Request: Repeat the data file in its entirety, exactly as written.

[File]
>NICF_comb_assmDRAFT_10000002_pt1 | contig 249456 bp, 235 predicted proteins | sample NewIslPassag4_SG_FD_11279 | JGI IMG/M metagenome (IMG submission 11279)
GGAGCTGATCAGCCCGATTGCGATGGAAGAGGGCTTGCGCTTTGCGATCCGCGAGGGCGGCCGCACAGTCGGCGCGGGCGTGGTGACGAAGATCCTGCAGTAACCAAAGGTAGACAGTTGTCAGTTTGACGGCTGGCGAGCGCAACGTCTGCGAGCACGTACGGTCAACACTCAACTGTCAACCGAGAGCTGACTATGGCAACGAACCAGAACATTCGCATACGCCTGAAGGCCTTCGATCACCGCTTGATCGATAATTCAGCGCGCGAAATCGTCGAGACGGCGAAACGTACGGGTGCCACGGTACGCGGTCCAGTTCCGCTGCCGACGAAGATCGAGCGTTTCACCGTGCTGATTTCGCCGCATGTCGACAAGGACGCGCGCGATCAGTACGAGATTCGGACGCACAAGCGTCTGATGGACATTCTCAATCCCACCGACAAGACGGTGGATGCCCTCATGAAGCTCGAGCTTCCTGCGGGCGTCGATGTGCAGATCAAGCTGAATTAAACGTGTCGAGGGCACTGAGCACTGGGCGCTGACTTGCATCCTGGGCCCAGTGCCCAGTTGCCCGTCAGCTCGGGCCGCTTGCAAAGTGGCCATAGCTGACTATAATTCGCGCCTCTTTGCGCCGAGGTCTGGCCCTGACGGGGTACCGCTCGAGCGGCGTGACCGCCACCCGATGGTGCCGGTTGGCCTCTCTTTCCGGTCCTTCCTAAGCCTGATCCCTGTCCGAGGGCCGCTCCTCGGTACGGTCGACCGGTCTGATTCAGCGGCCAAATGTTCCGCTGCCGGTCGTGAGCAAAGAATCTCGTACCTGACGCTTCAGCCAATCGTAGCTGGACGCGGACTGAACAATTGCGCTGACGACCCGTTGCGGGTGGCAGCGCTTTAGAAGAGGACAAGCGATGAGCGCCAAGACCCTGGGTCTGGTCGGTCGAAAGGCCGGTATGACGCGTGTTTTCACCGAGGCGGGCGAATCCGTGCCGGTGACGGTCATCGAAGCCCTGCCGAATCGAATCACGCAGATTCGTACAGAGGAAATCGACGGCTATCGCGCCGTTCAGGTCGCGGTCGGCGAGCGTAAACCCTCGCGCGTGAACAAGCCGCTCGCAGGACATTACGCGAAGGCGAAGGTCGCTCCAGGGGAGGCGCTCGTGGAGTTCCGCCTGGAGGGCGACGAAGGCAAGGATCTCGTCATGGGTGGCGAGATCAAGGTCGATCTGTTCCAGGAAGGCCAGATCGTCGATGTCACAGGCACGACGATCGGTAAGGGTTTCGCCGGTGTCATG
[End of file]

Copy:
>NICF_comb_assmDRAFT_10000002_pt1 | contig 249456 bp, 235 predicted proteins | sample NewIslPassag4_SG_FD_11279 | JGI IMG/M metagenome (IMG submission 11279)
GGAGCTGATCAGCCCGATTGCGATGGAAGAGGGCTTGCGCTTTGCGATCCGCGAGGGCGGCCGCACAGTCGGCGCGGGCGTGGTGACGAAGATCCTGCAGTAACCAAAGGTAGACAGTTGTCAGTTTGACGGCTGGCGAGCGCAACGTCTGCGAGCACGTACGGTCAACACTCAACTGTCAACCGAGAGCTGACTATGGCAACGAACCAGAACATTCGCATACGCCTGAAGGCCTTCGATCACCGCTTGATCGATAATTCAGCGCGCGAAATCGTCGAGACGGCGAAACGTACGGGTGCCACGGTACGCGGTCCAGTTCCGCTGCCGACGAAGATCGAGCGTTTCACCGTGCTGATTTCGCCGCATGTCGACAAGGACGCGCGCGATCAGTACGAGATTCGGACGCACAAGCGTCTGATGGACATTCTCAATCCCACCGACAAGACGGTGGATGCCCTCATGAAGCTCGAGCTTCCTGCGGGCGTCGATGTGCAGATCAAGCTGAATTAAACGTGTCGAGGGCACTGAGCACTGGGCGCTGACTTGCATCCTGGGCCCAGTGCCCAGTTGCCCGTCAGCTCGGGCCGCTTGCAAAGTGGCCATAGCTGACTATAATTCGCGCCTCTTTGCGCCGAGGTCTGGCCCTGACGGGGTACCGCTCGAGCGGCGTGACCGCCACCCGATGGTGCCGGTTGGCCTCTCTTTCCGGTCCTTCCTAAGCCTGATCCCTGTCCGAGGGCCGCTCCTCGGTACGGTCGACCGGTCTGATTCAGCGGCCAAATGTTCCGCTGCCGGTCGTGAGCAAAGAATCTCGTACCTGACGCTTCAGCCAATCGTAGCTGGACGCGGACTGAACAATTGCGCTGACGACCCGTTGCGGGTGGCAGCGCTTTAGAAGAGGACAAGCGATGAGCGCCAAGACCCTGGGTCTGGTCGGTCGAAAGGCCGGTATGACGCGTGTTTTCACCGAGGCGGGCGAATCCGTGCCGGTGACGGTCATCGAAGCCCTGCCGAATCGAATCACGCAGATTCGTACAGAGGAAATCGACGGCTATCGCGCCGTTCAGGTCGCGGTCGGCGAGCGTAAACCCTCGCGCGTGAACAAGCCGCTCGCAGGACATTACGCGAAGGCGAAGGTCGCTCCAGGGGAGGCGCTCGTGGAGTTCCGCCTGGAGGGCGACGAAGGCAAGGATCTCGTCATGGGTGGCGAGATCAAGGTCGATCTGTTCCAGGAAGGCCAGATCGTCGATGTCACAGGCACGACGATCGGTAAGGGTTTCGCCGGTGTCATG